The basic structure is something like this. Now, this can really change depending on the speaking task. Question one is very different from question number four. But we’ll look at the specific structures for each question in later lessons. For now, just understand this very general structure of the big idea, and then detail one, detail two, etc.
This is what your notes will look like in that 15 seconds before you speak, or 30 seconds before you speak. What’s the main idea, what’s the first detail, second detail, etc. You’ll want to use that structure to manage your time. Say for example, you can spend about 15 seconds speaking about the main idea. Then you can spend 15 seconds speaking about detail one.
Then you can spend 15 seconds speaking about detail two, etc. That way, you can organize your thoughts, and you can finish on time. Say everything you want to say. Now, this 15 seconds for each is not exact, of course, and it does change between different topics, different speaking questions. The important idea is that you will match with the clock at least in a rough way.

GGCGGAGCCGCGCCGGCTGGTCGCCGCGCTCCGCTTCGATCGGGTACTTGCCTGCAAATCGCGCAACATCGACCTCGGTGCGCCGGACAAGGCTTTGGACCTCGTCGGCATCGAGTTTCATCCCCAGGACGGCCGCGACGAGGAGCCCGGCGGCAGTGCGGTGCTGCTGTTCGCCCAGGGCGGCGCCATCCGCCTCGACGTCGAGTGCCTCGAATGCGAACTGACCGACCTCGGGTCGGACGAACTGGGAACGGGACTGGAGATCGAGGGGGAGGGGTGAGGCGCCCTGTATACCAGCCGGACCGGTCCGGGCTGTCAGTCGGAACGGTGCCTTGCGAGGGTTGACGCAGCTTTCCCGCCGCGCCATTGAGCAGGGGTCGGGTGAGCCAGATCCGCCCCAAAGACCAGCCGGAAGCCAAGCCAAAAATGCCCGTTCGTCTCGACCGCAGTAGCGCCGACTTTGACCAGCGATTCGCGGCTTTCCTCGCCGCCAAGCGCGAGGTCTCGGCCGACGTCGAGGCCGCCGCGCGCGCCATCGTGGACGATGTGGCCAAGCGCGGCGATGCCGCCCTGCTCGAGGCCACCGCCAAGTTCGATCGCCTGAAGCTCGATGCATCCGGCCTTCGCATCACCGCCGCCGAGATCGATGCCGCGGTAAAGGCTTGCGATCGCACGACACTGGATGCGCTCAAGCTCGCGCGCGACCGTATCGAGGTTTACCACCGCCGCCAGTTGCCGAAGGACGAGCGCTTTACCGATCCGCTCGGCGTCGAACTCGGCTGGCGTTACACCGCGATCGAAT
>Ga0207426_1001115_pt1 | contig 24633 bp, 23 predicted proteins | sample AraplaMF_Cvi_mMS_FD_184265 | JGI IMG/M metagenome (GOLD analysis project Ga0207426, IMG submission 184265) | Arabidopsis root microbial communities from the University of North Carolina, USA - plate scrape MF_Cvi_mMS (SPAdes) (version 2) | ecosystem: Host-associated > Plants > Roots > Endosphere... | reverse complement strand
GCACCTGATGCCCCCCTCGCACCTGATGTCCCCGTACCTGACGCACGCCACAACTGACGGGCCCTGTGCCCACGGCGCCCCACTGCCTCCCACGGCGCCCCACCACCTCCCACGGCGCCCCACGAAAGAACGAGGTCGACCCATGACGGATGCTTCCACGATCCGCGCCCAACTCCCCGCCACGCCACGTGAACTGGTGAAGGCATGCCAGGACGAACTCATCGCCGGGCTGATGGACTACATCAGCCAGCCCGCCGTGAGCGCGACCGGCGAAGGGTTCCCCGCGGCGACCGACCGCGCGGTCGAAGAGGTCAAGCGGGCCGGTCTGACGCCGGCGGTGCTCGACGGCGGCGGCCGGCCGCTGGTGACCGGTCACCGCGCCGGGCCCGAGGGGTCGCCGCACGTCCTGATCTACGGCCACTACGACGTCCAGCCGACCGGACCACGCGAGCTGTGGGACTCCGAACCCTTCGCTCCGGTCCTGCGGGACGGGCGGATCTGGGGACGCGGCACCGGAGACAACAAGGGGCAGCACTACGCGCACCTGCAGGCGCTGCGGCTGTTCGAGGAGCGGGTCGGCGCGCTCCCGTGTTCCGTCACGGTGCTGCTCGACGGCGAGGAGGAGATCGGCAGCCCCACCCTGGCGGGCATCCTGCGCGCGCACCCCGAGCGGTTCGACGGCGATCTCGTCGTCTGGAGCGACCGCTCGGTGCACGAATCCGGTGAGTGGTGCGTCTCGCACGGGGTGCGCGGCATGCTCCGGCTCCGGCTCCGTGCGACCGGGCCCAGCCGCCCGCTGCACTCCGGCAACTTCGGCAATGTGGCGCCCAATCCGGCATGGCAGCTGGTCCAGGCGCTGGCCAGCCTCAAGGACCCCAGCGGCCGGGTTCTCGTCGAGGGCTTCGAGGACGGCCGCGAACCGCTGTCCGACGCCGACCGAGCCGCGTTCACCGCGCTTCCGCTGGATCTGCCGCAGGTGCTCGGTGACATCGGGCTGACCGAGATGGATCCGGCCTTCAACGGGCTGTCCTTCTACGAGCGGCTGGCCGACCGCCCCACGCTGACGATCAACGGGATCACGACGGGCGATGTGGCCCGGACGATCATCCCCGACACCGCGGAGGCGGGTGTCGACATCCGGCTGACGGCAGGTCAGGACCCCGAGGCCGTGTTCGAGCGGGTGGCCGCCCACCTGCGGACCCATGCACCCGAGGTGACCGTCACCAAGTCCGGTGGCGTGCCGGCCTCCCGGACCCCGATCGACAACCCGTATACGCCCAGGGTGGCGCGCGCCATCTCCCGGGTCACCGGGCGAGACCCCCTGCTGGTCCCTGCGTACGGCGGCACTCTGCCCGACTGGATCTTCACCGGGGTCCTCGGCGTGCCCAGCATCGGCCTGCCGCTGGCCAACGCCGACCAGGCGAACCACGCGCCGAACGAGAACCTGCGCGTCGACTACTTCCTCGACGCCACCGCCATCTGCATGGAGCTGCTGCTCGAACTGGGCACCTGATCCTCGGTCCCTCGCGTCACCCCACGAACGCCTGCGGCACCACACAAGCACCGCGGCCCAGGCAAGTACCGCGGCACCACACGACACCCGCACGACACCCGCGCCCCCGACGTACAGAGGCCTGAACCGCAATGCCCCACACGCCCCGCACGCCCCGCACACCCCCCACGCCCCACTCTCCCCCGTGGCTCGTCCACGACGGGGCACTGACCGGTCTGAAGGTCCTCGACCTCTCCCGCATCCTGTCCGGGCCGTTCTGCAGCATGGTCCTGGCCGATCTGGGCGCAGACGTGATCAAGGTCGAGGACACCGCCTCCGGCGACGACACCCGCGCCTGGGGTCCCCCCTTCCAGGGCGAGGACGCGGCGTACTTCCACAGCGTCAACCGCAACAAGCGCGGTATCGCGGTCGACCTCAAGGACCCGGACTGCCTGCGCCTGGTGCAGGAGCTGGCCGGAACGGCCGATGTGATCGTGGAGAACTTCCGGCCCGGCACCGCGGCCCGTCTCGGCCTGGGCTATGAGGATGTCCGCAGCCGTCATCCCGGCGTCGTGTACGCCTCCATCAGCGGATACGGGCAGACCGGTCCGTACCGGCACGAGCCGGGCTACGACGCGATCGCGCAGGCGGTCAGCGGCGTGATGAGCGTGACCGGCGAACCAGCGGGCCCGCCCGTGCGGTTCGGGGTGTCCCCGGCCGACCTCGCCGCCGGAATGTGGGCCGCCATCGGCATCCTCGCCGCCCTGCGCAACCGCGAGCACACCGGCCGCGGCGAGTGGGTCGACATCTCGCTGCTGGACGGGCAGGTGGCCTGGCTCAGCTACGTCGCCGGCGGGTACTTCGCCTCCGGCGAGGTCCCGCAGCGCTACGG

So it might be ten seconds for the main idea. Or it might actually be five seconds for the main idea. But you want to know exactly when it’s time to move from the main idea, and start the next part, and then move from the next detail onto detail number two, etc, etc. Now, let’s go back and review the individual speaking tasks one by one.
The first two questions are independent. They’re just about your opinion. You make a choice and you explain it, you give reasons. Question one asks you to choose from many. For example, you might have a question that asks you who is an important person in your family?
And maybe you have 10 people in your family, that’s a very big family, it’s bigger then my family, at least. But you’re just going to choose one person and talk about that one person. Question two, on the other hand, asks you to make a choice from two things, cats or dogs, black or white, up or down. You select one of them and give reasons why you chose that one.